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Orioles rookie left-hander Josh Rogers playing it fast and loose

Orioles pitcher Josh Rogers throws his bullpen session as cameras are used to record his pitching mechanics.
Orioles pitcher Josh Rogers throws his bullpen session as cameras are used to record his pitching mechanics. (Lloyd Fox / Baltimore Sun)

if everyone in the major leagues pitched like Orioles rookie Josh Rogers, there wouldn’t be an experimental pitch clock behind center field in each spring ballpark and Major League Baseball wouldn’t have to obsess about the length of games.

Rogers, 24, works so fast that it was all manager Brandon Hyde wanted to talk about after he threw two perfect innings against the Tampa Bay Rays on Friday.

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“The tempo is unbelievable,” Hyde said. “He gets the ball, gets on the rubber and goes. Probably has had the quickest innings of anybody this spring."

This is nothing new. Rogers drove opposing to distraction in college when he pitched at Louisville. He even got under his college pitching coach’s skin with his hurry-up approach.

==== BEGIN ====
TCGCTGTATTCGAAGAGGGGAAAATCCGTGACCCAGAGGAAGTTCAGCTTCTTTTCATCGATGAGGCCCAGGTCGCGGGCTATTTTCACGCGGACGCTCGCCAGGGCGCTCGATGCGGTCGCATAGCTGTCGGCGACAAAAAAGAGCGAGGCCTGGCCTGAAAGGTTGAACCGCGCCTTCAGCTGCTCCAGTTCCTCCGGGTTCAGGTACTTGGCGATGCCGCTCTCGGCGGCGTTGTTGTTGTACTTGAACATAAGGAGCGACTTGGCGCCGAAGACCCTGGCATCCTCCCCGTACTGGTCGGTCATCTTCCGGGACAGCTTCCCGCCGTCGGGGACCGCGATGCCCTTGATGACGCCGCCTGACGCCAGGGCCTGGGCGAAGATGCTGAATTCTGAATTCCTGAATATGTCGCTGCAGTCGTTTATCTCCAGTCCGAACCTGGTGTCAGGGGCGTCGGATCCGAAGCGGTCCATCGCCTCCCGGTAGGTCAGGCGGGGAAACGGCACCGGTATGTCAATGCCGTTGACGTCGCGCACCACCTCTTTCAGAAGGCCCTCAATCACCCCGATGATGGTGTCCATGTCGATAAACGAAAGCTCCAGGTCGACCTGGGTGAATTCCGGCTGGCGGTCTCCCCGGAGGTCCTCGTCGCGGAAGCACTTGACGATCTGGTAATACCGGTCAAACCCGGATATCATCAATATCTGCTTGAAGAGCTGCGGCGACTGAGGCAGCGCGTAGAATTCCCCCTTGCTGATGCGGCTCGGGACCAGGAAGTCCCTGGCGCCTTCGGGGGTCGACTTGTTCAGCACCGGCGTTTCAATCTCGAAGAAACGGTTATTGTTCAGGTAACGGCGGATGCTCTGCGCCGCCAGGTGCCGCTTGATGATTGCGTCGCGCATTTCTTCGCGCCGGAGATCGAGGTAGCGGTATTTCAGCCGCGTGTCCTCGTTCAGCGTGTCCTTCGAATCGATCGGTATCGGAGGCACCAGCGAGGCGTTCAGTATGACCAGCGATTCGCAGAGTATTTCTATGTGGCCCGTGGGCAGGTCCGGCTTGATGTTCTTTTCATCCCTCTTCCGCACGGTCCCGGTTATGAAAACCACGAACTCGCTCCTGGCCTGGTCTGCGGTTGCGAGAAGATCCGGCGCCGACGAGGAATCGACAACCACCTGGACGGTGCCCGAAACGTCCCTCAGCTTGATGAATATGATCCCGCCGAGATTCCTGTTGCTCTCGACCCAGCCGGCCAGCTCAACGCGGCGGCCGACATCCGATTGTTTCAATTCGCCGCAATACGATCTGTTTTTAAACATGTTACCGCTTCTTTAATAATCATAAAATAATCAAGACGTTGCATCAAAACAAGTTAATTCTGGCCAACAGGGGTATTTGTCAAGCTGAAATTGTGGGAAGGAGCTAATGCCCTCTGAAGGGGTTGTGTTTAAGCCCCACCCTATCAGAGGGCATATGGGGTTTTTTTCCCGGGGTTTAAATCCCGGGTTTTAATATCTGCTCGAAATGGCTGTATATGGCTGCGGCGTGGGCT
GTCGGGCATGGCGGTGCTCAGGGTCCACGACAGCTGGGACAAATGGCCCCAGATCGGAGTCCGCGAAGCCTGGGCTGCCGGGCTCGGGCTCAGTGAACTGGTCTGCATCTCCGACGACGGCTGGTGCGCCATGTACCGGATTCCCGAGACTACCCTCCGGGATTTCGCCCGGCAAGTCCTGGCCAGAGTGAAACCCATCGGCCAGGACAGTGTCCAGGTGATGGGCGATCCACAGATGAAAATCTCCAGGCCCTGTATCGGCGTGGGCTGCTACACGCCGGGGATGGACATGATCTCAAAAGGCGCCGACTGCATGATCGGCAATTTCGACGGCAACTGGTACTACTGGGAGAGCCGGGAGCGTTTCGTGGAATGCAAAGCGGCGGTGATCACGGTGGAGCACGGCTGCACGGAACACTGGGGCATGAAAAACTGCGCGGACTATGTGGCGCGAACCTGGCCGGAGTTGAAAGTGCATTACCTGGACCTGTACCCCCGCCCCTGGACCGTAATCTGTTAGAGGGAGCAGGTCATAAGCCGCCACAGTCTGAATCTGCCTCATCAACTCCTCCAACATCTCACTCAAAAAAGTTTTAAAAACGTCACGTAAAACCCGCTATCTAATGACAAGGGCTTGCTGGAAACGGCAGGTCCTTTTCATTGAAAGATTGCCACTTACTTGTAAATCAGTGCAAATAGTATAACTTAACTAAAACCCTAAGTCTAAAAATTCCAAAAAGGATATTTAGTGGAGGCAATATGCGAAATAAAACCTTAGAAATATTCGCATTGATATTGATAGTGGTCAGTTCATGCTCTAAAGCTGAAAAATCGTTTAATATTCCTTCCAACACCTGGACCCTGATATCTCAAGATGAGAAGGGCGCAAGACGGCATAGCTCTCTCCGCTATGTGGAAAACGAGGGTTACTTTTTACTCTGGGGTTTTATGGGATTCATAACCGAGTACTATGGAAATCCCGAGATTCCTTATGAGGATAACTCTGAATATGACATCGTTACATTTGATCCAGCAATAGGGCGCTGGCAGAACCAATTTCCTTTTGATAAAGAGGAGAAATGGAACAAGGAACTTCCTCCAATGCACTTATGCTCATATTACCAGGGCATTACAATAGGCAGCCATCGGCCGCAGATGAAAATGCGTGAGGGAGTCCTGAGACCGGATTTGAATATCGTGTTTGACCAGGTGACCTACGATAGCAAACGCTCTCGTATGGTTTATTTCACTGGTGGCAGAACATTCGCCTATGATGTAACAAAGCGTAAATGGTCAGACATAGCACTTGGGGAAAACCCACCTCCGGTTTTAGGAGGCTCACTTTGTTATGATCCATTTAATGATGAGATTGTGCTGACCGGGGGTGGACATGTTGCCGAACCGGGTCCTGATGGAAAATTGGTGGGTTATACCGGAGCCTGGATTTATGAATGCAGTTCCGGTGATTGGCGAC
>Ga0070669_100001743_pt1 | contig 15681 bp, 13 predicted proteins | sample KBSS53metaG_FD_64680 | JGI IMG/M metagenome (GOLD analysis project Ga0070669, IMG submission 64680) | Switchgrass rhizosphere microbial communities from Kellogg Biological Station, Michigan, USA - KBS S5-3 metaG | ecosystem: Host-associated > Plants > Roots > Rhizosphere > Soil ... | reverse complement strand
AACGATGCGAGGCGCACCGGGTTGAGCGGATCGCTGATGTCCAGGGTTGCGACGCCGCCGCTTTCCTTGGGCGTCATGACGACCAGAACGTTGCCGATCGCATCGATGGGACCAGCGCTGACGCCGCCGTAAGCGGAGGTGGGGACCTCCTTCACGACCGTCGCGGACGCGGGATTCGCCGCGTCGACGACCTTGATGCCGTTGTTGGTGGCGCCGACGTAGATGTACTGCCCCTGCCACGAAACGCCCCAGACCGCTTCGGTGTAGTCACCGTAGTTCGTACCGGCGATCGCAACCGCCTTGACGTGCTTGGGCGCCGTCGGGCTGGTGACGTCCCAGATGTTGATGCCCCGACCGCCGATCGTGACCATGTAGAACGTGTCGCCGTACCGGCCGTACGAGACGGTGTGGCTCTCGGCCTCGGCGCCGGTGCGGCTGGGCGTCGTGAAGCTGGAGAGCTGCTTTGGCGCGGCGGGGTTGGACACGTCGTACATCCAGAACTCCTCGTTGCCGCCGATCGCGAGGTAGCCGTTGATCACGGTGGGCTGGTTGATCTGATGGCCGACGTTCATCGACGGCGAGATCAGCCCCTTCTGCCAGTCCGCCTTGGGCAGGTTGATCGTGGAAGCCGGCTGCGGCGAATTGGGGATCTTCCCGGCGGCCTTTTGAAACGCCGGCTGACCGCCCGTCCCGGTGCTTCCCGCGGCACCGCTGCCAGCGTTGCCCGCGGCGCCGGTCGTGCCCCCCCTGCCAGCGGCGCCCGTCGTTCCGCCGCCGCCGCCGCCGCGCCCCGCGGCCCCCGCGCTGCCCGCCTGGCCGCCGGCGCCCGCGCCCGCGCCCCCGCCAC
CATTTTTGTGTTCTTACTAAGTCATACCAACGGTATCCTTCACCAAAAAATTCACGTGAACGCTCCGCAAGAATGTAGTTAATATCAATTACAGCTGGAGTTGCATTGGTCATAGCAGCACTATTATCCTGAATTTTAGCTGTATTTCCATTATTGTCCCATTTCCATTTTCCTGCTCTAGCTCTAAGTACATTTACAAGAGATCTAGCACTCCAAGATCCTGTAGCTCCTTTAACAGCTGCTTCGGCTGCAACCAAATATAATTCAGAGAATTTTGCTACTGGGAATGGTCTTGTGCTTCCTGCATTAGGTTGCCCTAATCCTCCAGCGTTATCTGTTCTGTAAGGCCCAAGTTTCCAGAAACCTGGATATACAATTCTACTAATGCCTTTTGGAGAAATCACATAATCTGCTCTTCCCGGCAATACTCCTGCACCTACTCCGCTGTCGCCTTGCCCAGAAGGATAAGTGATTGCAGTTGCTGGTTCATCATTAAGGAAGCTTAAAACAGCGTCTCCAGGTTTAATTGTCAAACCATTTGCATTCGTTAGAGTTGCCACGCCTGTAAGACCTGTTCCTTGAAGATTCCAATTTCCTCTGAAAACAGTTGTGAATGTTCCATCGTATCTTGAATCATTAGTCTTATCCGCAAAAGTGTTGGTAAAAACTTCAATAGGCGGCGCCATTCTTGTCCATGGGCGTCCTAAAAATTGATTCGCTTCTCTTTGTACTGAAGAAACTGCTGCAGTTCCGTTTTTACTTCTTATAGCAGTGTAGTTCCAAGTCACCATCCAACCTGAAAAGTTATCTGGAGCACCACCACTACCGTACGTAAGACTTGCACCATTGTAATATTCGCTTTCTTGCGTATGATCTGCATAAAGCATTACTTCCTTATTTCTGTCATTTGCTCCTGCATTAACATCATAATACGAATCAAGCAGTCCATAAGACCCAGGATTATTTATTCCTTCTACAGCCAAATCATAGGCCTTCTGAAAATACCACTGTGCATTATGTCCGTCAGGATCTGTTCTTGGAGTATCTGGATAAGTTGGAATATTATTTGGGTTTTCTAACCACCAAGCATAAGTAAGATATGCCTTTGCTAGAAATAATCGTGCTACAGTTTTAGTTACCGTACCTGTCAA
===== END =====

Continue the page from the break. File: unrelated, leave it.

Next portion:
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Orioles right-hander Nathan Karns said he has a bullpen Saturday and his arm didn't recover as fast as he wanted, causing his start to be scratched Friday.

“We kind had to head-butt a little bit about it because he would call the pitches and I would be like ‘ready to go, ready to go,’ ” Rogers said. “As soon as I got to pro ball it was something that I just established right off the bat, like, ‘Hey, I’m going to get the ball and get on the rubber and throw it. Just make a quality pitch and we’ll see what happens.’ ”

Rogers made quite a few of them against the six Rays he faced, all of whom put the ball in play.

“I’m feeling pretty good,’’ the left-hander said. “My strikeouts probably aren’t where everybody probably wants them to be, but my main focus is just attacking hitters aggressively and getting the team back in the dugout to hit as quickly as possible and just to be as efficient as possible.”

Of course, the trick isn’t throwing the ball quickly. It’s throwing quality pitches at that accelerated pace. And while the quick tempo seems to come naturally to Rogers, he said that hasn’t always been the case.

“I don’t think it’s something you can just get up there and do,’’ he said. “I’ve kind of taught myself to do it in a way, but in a controlled way and an efficient way, to use my body and take the time that I need to when things kind of go off the rails a little bit. I can just as easily give up four runs as fast as I can get three outs.

“So sometimes you have to slow it down a little bit. With the learning curve I’ve had, I can draw it back at some point to make a pitch when I need to.”

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